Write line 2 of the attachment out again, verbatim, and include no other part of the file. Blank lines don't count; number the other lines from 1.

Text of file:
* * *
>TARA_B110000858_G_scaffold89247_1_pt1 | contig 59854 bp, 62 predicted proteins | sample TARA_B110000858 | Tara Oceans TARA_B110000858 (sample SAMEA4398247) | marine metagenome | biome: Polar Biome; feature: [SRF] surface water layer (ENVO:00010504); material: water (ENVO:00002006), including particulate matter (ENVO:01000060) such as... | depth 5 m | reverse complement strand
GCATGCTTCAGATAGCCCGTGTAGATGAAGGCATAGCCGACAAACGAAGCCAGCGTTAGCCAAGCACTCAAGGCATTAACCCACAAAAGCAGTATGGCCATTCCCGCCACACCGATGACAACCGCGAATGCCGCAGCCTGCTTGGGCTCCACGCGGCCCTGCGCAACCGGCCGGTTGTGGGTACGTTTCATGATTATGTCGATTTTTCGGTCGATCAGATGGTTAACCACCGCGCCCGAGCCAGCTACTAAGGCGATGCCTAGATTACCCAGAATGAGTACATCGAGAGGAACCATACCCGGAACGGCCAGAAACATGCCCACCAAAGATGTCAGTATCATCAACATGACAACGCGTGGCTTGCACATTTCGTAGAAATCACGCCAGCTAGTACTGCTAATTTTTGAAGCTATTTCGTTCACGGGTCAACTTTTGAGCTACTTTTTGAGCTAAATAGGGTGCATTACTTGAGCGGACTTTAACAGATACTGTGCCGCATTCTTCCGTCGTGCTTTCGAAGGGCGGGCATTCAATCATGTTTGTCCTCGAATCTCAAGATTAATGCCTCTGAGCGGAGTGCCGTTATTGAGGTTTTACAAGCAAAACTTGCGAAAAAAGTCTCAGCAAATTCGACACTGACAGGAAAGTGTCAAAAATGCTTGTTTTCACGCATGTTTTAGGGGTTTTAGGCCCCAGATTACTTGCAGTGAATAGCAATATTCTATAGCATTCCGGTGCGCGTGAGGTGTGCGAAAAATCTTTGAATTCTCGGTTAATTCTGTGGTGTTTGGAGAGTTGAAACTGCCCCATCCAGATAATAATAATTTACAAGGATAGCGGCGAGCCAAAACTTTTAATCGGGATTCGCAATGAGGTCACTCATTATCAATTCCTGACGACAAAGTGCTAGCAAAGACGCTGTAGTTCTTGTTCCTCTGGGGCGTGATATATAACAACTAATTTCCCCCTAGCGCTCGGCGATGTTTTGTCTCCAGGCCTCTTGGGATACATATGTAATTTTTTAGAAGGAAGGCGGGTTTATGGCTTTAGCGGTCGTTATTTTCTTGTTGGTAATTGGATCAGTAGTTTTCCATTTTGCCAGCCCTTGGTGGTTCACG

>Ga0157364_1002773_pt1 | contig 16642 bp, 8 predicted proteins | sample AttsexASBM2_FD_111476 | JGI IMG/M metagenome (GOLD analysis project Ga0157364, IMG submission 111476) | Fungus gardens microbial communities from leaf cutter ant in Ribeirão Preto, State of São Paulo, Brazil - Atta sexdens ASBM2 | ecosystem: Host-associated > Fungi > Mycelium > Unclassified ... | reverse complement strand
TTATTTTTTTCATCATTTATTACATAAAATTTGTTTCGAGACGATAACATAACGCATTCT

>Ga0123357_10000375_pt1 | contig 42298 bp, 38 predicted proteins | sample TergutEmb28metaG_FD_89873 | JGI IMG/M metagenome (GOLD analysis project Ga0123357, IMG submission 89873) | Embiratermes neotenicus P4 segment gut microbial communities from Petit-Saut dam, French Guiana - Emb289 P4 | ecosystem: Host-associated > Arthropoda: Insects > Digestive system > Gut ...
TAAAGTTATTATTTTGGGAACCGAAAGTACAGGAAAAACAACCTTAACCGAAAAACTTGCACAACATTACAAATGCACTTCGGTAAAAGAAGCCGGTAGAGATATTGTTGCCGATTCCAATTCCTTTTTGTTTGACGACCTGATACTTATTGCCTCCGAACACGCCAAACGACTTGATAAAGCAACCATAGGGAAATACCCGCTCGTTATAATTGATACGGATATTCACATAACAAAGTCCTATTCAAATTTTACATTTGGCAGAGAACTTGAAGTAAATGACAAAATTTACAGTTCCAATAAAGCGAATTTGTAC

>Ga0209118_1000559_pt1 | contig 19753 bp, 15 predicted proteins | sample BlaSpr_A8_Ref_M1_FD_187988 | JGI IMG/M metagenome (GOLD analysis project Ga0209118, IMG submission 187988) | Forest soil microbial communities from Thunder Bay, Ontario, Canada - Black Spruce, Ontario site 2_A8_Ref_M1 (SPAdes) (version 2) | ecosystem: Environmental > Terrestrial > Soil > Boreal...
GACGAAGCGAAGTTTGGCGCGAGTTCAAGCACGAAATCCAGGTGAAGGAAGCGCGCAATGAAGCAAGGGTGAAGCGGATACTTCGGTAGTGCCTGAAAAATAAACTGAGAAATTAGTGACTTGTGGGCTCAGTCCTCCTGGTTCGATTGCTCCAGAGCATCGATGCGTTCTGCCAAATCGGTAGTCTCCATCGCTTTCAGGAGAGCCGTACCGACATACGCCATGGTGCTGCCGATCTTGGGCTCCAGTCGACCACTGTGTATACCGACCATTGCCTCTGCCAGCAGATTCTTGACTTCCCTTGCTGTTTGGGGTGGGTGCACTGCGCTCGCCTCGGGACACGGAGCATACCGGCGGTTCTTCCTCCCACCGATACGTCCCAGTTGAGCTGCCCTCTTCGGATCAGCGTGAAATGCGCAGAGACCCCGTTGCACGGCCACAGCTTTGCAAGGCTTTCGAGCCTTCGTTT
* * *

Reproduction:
GCATGCTTCAGATAGCCCGTGTAGATGAAGGCATAGCCGACAAACGAAGCCAGCGTTAGCCAAGCACTCAAGGCATTAACCCACAAAAGCAGTATGGCCATTCCCGCCACACCGATGACAACCGCGAATGCCGCAGCCTGCTTGGGCTCCACGCGGCCCTGCGCAACCGGCCGGTTGTGGGTACGTTTCATGATTATGTCGATTTTTCGGTCGATCAGATGGTTAACCACCGCGCCCGAGCCAGCTACTAAGGCGATGCCTAGATTACCCAGAATGAGTACATCGAGAGGAACCATACCCGGAACGGCCAGAAACATGCCCACCAAAGATGTCAGTATCATCAACATGACAACGCGTGGCTTGCACATTTCGTAGAAATCACGCCAGCTAGTACTGCTAATTTTTGAAGCTATTTCGTTCACGGGTCAACTTTTGAGCTACTTTTTGAGCTAAATAGGGTGCATTACTTGAGCGGACTTTAACAGATACTGTGCCGCATTCTTCCGTCGTGCTTTCGAAGGGCGGGCATTCAATCATGTTTGTCCTCGAATCTCAAGATTAATGCCTCTGAGCGGAGTGCCGTTATTGAGGTTTTACAAGCAAAACTTGCGAAAAAAGTCTCAGCAAATTCGACACTGACAGGAAAGTGTCAAAAATGCTTGTTTTCACGCATGTTTTAGGGGTTTTAGGCCCCAGATTACTTGCAGTGAATAGCAATATTCTATAGCATTCCGGTGCGCGTGAGGTGTGCGAAAAATCTTTGAATTCTCGGTTAATTCTGTGGTGTTTGGAGAGTTGAAACTGCCCCATCCAGATAATAATAATTTACAAGGATAGCGGCGAGCCAAAACTTTTAATCGGGATTCGCAATGAGGTCACTCATTATCAATTCCTGACGACAAAGTGCTAGCAAAGACGCTGTAGTTCTTGTTCCTCTGGGGCGTGATATATAACAACTAATTTCCCCCTAGCGCTCGGCGATGTTTTGTCTCCAGGCCTCTTGGGATACATATGTAATTTTTTAGAAGGAAGGCGGGTTTATGGCTTTAGCGGTCGTTATTTTCTTGTTGGTAATTGGATCAGTAGTTTTCCATTTTGCCAGCCCTTGGTGGTTCACG